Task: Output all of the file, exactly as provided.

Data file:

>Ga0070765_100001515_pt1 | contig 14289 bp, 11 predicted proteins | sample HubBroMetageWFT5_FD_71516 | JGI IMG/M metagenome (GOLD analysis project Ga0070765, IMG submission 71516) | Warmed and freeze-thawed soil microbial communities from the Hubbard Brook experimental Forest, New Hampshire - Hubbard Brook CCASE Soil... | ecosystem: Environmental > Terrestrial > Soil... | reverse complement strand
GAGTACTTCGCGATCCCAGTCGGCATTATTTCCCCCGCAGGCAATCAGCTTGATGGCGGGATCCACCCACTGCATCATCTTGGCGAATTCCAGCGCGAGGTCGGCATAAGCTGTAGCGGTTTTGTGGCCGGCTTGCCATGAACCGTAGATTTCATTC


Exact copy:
>Ga0070765_100001515_pt1 | contig 14289 bp, 11 predicted proteins | sample HubBroMetageWFT5_FD_71516 | JGI IMG/M metagenome (GOLD analysis project Ga0070765, IMG submission 71516) | Warmed and freeze-thawed soil microbial communities from the Hubbard Brook experimental Forest, New Hampshire - Hubbard Brook CCASE Soil... | ecosystem: Environmental > Terrestrial > Soil... | reverse complement strand
GAGTACTTCGCGATCCCAGTCGGCATTATTTCCCCCGCAGGCAATCAGCTTGATGGCGGGATCCACCCACTGCATCATCTTGGCGAATTCCAGCGCGAGGTCGGCATAAGCTGTAGCGGTTTTGTGGCCGGCTTGCCATGAACCGTAGATTTCATTC